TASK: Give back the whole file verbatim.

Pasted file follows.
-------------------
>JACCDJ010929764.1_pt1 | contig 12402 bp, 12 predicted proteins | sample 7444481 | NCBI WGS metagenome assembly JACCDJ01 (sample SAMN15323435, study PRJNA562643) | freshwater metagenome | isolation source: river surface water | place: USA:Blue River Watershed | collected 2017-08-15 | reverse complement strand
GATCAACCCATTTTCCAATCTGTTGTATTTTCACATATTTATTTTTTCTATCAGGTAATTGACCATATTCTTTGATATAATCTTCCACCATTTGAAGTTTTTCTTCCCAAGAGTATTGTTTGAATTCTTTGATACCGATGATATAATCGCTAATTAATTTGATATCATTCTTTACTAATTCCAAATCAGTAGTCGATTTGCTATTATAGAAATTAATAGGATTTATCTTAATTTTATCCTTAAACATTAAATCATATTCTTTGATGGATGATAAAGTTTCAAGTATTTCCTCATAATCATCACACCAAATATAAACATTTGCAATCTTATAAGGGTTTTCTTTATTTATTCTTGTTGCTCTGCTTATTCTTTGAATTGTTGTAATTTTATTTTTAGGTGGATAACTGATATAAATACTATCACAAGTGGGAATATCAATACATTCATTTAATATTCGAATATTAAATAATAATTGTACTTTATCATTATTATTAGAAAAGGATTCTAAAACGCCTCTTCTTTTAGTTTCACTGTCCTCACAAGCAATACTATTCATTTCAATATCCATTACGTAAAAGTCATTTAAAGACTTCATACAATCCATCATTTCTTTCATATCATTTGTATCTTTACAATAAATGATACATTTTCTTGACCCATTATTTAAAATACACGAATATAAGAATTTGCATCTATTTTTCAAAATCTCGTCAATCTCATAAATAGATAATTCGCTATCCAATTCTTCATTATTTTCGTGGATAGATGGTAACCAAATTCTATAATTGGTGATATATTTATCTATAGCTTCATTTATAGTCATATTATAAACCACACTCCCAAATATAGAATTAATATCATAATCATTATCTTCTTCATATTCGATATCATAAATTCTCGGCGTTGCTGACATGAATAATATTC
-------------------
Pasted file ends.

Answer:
>JACCDJ010929764.1_pt1 | contig 12402 bp, 12 predicted proteins | sample 7444481 | NCBI WGS metagenome assembly JACCDJ01 (sample SAMN15323435, study PRJNA562643) | freshwater metagenome | isolation source: river surface water | place: USA:Blue River Watershed | collected 2017-08-15 | reverse complement strand
GATCAACCCATTTTCCAATCTGTTGTATTTTCACATATTTATTTTTTCTATCAGGTAATTGACCATATTCTTTGATATAATCTTCCACCATTTGAAGTTTTTCTTCCCAAGAGTATTGTTTGAATTCTTTGATACCGATGATATAATCGCTAATTAATTTGATATCATTCTTTACTAATTCCAAATCAGTAGTCGATTTGCTATTATAGAAATTAATAGGATTTATCTTAATTTTATCCTTAAACATTAAATCATATTCTTTGATGGATGATAAAGTTTCAAGTATTTCCTCATAATCATCACACCAAATATAAACATTTGCAATCTTATAAGGGTTTTCTTTATTTATTCTTGTTGCTCTGCTTATTCTTTGAATTGTTGTAATTTTATTTTTAGGTGGATAACTGATATAAATACTATCACAAGTGGGAATATCAATACATTCATTTAATATTCGAATATTAAATAATAATTGTACTTTATCATTATTATTAGAAAAGGATTCTAAAACGCCTCTTCTTTTAGTTTCACTGTCCTCACAAGCAATACTATTCATTTCAATATCCATTACGTAAAAGTCATTTAAAGACTTCATACAATCCATCATTTCTTTCATATCATTTGTATCTTTACAATAAATGATACATTTTCTTGACCCATTATTTAAAATACACGAATATAAGAATTTGCATCTATTTTTCAAAATCTCGTCAATCTCATAAATAGATAATTCGCTATCCAATTCTTCATTATTTTCGTGGATAGATGGTAACCAAATTCTATAATTGGTGATATATTTATCTATAGCTTCATTTATAGTCATATTATAAACCACACTCCCAAATATAGAATTAATATCATAATCATTATCTTCTTCATATTCGATATCATAAATTCTCGGCGTTGCTGACATGAATAATATTC